Advanced Topics in Foreign Language
“Skills come and go… Art is always the same: a transposition of nature that requests as much will as sensitivity.” This quote by Claude Monet displays one of his many opinions on the craft. He believed that an artist had to have a painting in his head before starting, and was sure of the way he was going to execute it. Other than that, however, there was not much to understand. All else that art required of a person was to love. As arguably the most famous impressionist, Monet’s opinion is popular in the artistic community. His words were not always revered, or even well known, as his career did not take hold until around 1865. His prior success was limited, though he did not despair. Through his dedication to it, Monet reshaped the future of art. Through even the most devastating of struggles, he produced some of the most famous and valuable pieces in the world.
Oscar-Claude Monet was born on the fourteenth of November, 1840, in Paris, France. His father was a grocer named Claude Adolphe Monet. His mother was a trained singer named Louise-Justine Aubrée-Monet. When Monet was five years old, his family moved to Le Havre, in Normandy. Even early on in life art was a main interest in his life, and he enrolled in the Le Havre Secondary School of Art in 1851. According to author Jeremy Wallis, he is quoted as saying “[School] seemed like a prison, and I could never bear to stay there.” His childhood, and first, art instructor was named Jacques François Ochard, a prior student of Jacques-Louis David. He did not like school, however, and preferred being outside. As his love for art grew, Monet gained popularity with local residents by offering to draw caricatures of them for ten to twenty francs apiece.
Monet’s mother, Louise-Justine, died in January of 1857. Monet was sixteen years old. He then left school and went to live with his aunt, Marie-Jeanne Lecadre, who was widowed and childless. Later, he met with Eugene Boudin, after having seen some of his paintings. Boudin believed that Monet had too much talent to be spending it doing charcoal caricatures. Monet did not go into the encounter with high expectations. “[Boudin’s] paintings inspired me with an intense aversion and, without knowing the man, I hated him.” Boudin took him to paint at Rouelles, near Le Havre. As Monet watched him work, he realized what paintings had the potential to be. They developed a friendship despite a fifteen year age difference, and they painted outside together using portable easels and oil paint in tubes. It was through Eugene Boudin that he discovered his destiny to become an artist.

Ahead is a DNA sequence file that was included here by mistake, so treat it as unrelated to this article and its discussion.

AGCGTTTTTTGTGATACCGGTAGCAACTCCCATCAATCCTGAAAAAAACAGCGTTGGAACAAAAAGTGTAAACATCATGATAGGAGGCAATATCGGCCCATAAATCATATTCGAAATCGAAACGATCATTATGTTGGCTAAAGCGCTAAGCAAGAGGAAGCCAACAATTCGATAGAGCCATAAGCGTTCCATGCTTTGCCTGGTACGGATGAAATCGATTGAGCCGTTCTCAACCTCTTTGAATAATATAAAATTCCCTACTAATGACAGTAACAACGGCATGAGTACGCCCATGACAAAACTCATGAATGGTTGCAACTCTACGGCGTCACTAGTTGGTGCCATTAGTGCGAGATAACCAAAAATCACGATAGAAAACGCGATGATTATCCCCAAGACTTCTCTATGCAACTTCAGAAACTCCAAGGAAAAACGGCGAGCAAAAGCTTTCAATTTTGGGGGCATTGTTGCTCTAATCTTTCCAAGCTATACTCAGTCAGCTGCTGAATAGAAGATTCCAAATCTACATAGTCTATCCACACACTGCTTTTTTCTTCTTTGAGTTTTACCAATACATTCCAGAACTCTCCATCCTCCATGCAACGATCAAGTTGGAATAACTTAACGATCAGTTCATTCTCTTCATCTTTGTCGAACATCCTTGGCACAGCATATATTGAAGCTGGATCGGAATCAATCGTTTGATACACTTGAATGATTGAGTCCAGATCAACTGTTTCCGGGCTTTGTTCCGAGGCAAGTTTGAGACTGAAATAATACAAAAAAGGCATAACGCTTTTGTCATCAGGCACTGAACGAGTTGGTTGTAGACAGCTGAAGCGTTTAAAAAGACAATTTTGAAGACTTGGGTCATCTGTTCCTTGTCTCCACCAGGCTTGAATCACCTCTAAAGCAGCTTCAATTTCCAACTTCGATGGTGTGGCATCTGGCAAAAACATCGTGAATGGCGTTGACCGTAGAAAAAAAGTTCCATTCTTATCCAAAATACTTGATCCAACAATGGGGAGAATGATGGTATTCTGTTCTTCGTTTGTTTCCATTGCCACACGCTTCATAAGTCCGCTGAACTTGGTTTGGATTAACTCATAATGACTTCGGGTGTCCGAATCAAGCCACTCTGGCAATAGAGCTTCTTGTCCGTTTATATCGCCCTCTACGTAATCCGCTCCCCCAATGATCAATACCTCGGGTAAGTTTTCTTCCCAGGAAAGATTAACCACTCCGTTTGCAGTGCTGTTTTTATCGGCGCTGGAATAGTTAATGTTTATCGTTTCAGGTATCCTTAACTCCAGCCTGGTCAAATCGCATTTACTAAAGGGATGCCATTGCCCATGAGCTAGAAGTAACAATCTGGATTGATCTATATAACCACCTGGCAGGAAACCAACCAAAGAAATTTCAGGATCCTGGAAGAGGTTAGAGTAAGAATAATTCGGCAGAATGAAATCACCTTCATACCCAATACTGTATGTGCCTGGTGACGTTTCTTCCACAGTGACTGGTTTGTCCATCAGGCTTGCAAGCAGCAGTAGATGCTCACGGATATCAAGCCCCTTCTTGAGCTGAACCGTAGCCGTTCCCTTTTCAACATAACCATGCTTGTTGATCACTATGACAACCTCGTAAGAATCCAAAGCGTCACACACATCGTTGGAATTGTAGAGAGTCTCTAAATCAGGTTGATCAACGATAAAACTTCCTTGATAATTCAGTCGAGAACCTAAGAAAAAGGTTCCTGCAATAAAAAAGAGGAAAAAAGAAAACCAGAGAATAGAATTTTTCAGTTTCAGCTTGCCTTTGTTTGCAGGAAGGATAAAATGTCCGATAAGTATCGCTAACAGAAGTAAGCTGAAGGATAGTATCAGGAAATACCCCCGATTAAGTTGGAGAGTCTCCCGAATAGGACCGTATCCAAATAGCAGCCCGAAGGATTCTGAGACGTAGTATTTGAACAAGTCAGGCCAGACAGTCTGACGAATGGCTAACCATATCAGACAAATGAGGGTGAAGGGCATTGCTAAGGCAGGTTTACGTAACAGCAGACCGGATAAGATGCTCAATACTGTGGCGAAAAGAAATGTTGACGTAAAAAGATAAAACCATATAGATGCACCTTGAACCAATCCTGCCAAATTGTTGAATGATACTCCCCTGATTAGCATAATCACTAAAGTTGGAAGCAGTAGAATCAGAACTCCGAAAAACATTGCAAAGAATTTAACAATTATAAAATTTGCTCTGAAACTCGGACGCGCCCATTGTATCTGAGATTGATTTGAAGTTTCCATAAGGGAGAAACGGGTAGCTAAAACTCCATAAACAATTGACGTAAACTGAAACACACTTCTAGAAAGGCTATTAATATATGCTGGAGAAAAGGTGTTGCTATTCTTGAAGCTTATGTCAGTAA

In 1860, Monet joined a regiment in a cavalry in Algeria on a seven year contract. His military service would not last that long. Two years later, he contracted typhoid fever and returned home. The risk of rejoining the army was great, and aunt agreed to pay his way out of service and support him if he began taking his art career seriously. In late 1862, Monet returned to Paris to join the studio of Charles Gleyre. There, he met other artists and fellow students Alfred Sisley, Pierre-Auguste Renoir, and Frederic Bazille. He delved further into plein air painting, and was often joined by Sisley, Renoir, and Bazille. He began to develop his unique painting style, rejecting traditional styles and using bright colors and small, rapid brush strokes. His style was well liked, and in 1865 two of his paintings were accepted into the Salon exhibition. His pair of seascapes were among the most acclaimed at the show. The next year, in 1866, Monet submitted Woman in the Green Dress, a portrait of his companion Camille Doncieux, whom he had met in 1863. Woman in the Green Dress was selected for display along with a landscape portrait, and Monet’s popularity continued to grow. He would exhibit once more at the Salon in 1866 with a...
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